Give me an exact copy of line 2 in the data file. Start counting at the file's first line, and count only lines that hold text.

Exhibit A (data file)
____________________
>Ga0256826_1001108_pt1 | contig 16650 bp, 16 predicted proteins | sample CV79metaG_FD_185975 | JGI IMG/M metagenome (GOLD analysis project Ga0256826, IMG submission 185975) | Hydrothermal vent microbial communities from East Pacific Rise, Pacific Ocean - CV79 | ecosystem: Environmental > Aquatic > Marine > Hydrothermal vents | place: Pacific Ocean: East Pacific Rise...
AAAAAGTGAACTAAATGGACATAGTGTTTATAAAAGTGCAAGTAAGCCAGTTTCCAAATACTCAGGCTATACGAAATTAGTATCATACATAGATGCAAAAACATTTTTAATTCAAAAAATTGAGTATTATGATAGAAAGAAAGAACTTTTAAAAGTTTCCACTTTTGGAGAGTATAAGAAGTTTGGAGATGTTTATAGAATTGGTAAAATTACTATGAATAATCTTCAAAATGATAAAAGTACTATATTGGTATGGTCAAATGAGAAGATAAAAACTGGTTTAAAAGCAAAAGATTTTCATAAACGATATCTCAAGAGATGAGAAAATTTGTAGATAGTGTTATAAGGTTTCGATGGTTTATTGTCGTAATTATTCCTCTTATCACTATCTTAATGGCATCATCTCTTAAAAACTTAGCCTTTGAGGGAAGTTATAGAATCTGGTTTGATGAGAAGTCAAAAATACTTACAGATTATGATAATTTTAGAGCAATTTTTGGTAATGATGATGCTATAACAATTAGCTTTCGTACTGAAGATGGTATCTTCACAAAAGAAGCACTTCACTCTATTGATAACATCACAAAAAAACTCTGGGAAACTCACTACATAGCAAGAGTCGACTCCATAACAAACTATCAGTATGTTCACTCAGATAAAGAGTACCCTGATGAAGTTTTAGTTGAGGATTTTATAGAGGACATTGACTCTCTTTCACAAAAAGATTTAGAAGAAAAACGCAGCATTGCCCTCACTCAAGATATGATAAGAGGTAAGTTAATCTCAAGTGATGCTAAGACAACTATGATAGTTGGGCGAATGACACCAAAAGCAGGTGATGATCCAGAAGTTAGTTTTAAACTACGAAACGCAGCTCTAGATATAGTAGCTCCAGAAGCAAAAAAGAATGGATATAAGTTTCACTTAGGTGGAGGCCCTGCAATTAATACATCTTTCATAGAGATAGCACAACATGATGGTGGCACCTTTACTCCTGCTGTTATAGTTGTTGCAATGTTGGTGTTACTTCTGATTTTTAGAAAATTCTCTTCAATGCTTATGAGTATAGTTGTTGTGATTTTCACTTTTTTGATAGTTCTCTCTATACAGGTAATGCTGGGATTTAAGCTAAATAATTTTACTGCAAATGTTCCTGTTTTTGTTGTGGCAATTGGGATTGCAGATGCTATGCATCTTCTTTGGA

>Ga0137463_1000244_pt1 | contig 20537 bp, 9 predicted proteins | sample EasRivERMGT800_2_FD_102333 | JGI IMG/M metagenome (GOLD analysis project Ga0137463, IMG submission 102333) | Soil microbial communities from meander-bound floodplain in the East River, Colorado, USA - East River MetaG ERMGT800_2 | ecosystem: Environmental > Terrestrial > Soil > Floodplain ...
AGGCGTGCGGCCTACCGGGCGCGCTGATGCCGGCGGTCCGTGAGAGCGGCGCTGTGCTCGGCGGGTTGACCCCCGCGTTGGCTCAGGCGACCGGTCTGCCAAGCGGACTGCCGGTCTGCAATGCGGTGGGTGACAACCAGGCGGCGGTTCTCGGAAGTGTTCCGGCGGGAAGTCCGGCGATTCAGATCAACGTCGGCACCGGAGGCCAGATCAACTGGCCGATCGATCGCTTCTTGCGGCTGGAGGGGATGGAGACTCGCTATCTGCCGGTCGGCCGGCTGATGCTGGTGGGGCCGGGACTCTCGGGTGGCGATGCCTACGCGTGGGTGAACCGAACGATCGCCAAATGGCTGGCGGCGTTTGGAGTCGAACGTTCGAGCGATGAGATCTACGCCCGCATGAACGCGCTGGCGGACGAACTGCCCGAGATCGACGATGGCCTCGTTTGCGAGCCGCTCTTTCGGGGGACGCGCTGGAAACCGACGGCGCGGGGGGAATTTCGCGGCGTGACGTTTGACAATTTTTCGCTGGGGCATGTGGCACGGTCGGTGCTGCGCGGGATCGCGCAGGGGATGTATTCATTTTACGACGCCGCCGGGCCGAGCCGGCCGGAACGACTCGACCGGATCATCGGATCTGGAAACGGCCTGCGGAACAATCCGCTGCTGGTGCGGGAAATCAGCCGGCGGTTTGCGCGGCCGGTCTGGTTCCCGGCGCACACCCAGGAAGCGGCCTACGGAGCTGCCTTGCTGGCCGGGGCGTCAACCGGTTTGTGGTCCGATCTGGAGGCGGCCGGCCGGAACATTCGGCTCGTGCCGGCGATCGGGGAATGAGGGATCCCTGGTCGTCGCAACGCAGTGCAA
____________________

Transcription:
AAAAAGTGAACTAAATGGACATAGTGTTTATAAAAGTGCAAGTAAGCCAGTTTCCAAATACTCAGGCTATACGAAATTAGTATCATACATAGATGCAAAAACATTTTTAATTCAAAAAATTGAGTATTATGATAGAAAGAAAGAACTTTTAAAAGTTTCCACTTTTGGAGAGTATAAGAAGTTTGGAGATGTTTATAGAATTGGTAAAATTACTATGAATAATCTTCAAAATGATAAAAGTACTATATTGGTATGGTCAAATGAGAAGATAAAAACTGGTTTAAAAGCAAAAGATTTTCATAAACGATATCTCAAGAGATGAGAAAATTTGTAGATAGTGTTATAAGGTTTCGATGGTTTATTGTCGTAATTATTCCTCTTATCACTATCTTAATGGCATCATCTCTTAAAAACTTAGCCTTTGAGGGAAGTTATAGAATCTGGTTTGATGAGAAGTCAAAAATACTTACAGATTATGATAATTTTAGAGCAATTTTTGGTAATGATGATGCTATAACAATTAGCTTTCGTACTGAAGATGGTATCTTCACAAAAGAAGCACTTCACTCTATTGATAACATCACAAAAAAACTCTGGGAAACTCACTACATAGCAAGAGTCGACTCCATAACAAACTATCAGTATGTTCACTCAGATAAAGAGTACCCTGATGAAGTTTTAGTTGAGGATTTTATAGAGGACATTGACTCTCTTTCACAAAAAGATTTAGAAGAAAAACGCAGCATTGCCCTCACTCAAGATATGATAAGAGGTAAGTTAATCTCAAGTGATGCTAAGACAACTATGATAGTTGGGCGAATGACACCAAAAGCAGGTGATGATCCAGAAGTTAGTTTTAAACTACGAAACGCAGCTCTAGATATAGTAGCTCCAGAAGCAAAAAAGAATGGATATAAGTTTCACTTAGGTGGAGGCCCTGCAATTAATACATCTTTCATAGAGATAGCACAACATGATGGTGGCACCTTTACTCCTGCTGTTATAGTTGTTGCAATGTTGGTGTTACTTCTGATTTTTAGAAAATTCTCTTCAATGCTTATGAGTATAGTTGTTGTGATTTTCACTTTTTTGATAGTTCTCTCTATACAGGTAATGCTGGGATTTAAGCTAAATAATTTTACTGCAAATGTTCCTGTTTTTGTTGTGGCAATTGGGATTGCAGATGCTATGCATCTTCTTTGGA